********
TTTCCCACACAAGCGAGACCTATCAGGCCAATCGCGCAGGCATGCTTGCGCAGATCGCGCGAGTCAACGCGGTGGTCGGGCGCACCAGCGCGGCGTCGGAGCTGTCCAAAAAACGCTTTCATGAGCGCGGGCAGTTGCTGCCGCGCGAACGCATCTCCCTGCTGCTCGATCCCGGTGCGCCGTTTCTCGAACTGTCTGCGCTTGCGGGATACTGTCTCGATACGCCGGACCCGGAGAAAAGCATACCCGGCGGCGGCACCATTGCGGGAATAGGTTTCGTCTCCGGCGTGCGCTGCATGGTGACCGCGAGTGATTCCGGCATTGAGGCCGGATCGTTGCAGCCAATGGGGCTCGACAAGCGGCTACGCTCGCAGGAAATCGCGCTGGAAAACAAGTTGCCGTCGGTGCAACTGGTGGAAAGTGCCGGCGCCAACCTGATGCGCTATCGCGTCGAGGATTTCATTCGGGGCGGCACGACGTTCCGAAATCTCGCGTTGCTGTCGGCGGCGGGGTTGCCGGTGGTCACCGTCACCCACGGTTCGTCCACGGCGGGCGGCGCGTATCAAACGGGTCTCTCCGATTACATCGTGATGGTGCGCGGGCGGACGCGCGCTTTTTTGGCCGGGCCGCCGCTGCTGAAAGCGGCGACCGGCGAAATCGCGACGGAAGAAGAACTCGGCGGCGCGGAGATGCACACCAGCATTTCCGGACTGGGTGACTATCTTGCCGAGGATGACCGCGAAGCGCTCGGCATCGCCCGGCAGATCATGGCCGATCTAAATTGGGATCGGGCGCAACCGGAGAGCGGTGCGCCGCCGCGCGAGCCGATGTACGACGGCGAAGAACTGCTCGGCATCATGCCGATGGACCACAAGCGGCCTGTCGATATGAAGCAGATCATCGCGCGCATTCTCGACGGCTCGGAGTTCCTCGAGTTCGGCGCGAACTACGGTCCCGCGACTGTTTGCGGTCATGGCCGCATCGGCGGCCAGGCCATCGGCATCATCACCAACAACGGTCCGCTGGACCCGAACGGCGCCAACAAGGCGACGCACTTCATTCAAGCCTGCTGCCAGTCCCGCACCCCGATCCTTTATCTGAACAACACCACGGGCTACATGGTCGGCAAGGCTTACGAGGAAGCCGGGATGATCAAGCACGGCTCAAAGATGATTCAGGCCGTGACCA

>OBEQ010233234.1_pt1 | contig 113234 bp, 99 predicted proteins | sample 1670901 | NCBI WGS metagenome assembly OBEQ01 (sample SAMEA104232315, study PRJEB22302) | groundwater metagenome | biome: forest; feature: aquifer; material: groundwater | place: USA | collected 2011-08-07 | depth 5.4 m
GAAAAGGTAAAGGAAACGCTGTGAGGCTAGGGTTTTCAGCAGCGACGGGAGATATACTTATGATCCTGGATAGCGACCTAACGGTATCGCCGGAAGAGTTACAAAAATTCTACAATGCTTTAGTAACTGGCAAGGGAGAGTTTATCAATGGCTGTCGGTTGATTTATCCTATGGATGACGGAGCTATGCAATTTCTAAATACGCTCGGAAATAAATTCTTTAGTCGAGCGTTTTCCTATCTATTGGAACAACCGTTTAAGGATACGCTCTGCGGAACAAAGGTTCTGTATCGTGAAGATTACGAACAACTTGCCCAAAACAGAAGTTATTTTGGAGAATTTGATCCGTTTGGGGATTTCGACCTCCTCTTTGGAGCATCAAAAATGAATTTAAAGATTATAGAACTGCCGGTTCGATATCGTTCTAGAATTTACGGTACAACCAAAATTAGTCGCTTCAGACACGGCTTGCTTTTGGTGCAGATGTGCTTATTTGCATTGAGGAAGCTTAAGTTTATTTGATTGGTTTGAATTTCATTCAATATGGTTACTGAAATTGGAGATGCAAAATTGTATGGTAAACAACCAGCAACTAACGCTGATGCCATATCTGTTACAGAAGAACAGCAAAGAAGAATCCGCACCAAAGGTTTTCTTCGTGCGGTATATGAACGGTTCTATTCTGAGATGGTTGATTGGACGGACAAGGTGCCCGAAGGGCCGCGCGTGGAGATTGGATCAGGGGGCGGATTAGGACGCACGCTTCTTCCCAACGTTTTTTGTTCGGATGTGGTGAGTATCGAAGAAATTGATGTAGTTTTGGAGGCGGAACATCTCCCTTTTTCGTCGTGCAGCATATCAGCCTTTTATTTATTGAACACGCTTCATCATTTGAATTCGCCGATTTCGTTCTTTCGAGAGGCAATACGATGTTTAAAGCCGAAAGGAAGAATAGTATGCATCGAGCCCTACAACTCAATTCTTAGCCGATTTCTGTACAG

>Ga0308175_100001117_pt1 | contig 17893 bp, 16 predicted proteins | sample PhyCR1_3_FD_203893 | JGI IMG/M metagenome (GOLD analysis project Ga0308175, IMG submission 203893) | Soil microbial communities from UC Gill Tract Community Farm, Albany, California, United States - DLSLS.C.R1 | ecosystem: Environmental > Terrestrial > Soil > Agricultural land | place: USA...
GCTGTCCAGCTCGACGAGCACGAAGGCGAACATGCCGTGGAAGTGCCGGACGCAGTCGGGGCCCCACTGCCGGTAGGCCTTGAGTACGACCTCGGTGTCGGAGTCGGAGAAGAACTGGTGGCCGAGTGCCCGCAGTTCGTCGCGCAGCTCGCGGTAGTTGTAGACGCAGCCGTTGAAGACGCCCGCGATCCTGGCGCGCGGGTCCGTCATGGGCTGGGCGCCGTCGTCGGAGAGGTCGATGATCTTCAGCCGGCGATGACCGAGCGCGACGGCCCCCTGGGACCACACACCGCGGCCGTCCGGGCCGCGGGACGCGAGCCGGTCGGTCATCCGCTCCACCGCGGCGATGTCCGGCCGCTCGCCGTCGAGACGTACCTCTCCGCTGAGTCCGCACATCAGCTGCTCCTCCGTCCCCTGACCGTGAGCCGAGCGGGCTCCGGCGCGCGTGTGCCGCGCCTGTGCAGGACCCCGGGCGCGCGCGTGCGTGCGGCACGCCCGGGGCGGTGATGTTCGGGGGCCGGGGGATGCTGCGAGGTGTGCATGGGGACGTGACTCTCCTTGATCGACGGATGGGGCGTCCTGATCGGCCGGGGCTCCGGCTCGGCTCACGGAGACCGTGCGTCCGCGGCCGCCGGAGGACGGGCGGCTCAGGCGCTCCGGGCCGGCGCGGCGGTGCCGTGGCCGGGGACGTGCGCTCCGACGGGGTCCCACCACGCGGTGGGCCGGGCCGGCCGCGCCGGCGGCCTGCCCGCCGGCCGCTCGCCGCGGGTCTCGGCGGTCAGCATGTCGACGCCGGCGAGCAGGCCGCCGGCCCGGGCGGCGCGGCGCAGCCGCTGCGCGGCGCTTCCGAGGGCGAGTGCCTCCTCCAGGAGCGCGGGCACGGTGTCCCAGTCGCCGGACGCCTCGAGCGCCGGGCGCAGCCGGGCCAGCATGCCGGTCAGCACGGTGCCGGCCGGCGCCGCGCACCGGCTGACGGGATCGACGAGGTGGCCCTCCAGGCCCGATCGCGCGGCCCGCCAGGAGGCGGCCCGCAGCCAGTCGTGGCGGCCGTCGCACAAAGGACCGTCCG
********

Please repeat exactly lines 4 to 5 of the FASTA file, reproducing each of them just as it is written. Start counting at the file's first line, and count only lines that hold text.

>Ga0308175_100001117_pt1 | contig 17893 bp, 16 predicted proteins | sample PhyCR1_3_FD_203893 | JGI IMG/M metagenome (GOLD analysis project Ga0308175, IMG submission 203893) | Soil microbial communities from UC Gill Tract Community Farm, Albany, California, United States - DLSLS.C.R1 | ecosystem: Environmental > Terrestrial > Soil > Agricultural land | place: USA...
GCTGTCCAGCTCGACGAGCACGAAGGCGAACATGCCGTGGAAGTGCCGGACGCAGTCGGGGCCCCACTGCCGGTAGGCCTTGAGTACGACCTCGGTGTCGGAGTCGGAGAAGAACTGGTGGCCGAGTGCCCGCAGTTCGTCGCGCAGCTCGCGGTAGTTGTAGACGCAGCCGTTGAAGACGCCCGCGATCCTGGCGCGCGGGTCCGTCATGGGCTGGGCGCCGTCGTCGGAGAGGTCGATGATCTTCAGCCGGCGATGACCGAGCGCGACGGCCCCCTGGGACCACACACCGCGGCCGTCCGGGCCGCGGGACGCGAGCCGGTCGGTCATCCGCTCCACCGCGGCGATGTCCGGCCGCTCGCCGTCGAGACGTACCTCTCCGCTGAGTCCGCACATCAGCTGCTCCTCCGTCCCCTGACCGTGAGCCGAGCGGGCTCCGGCGCGCGTGTGCCGCGCCTGTGCAGGACCCCGGGCGCGCGCGTGCGTGCGGCACGCCCGGGGCGGTGATGTTCGGGGGCCGGGGGATGCTGCGAGGTGTGCATGGGGACGTGACTCTCCTTGATCGACGGATGGGGCGTCCTGATCGGCCGGGGCTCCGGCTCGGCTCACGGAGACCGTGCGTCCGCGGCCGCCGGAGGACGGGCGGCTCAGGCGCTCCGGGCCGGCGCGGCGGTGCCGTGGCCGGGGACGTGCGCTCCGACGGGGTCCCACCACGCGGTGGGCCGGGCCGGCCGCGCCGGCGGCCTGCCCGCCGGCCGCTCGCCGCGGGTCTCGGCGGTCAGCATGTCGACGCCGGCGAGCAGGCCGCCGGCCCGGGCGGCGCGGCGCAGCCGCTGCGCGGCGCTTCCGAGGGCGAGTGCCTCCTCCAGGAGCGCGGGCACGGTGTCCCAGTCGCCGGACGCCTCGAGCGCCGGGCGCAGCCGGGCCAGCATGCCGGTCAGCACGGTGCCGGCCGGCGCCGCGCACCGGCTGACGGGATCGACGAGGTGGCCCTCCAGGCCCGATCGCGCGGCCCGCCAGGAGGCGGCCCGCAGCCAGTCGTGGCGGCCGTCGCACAAAGGACCGTCCG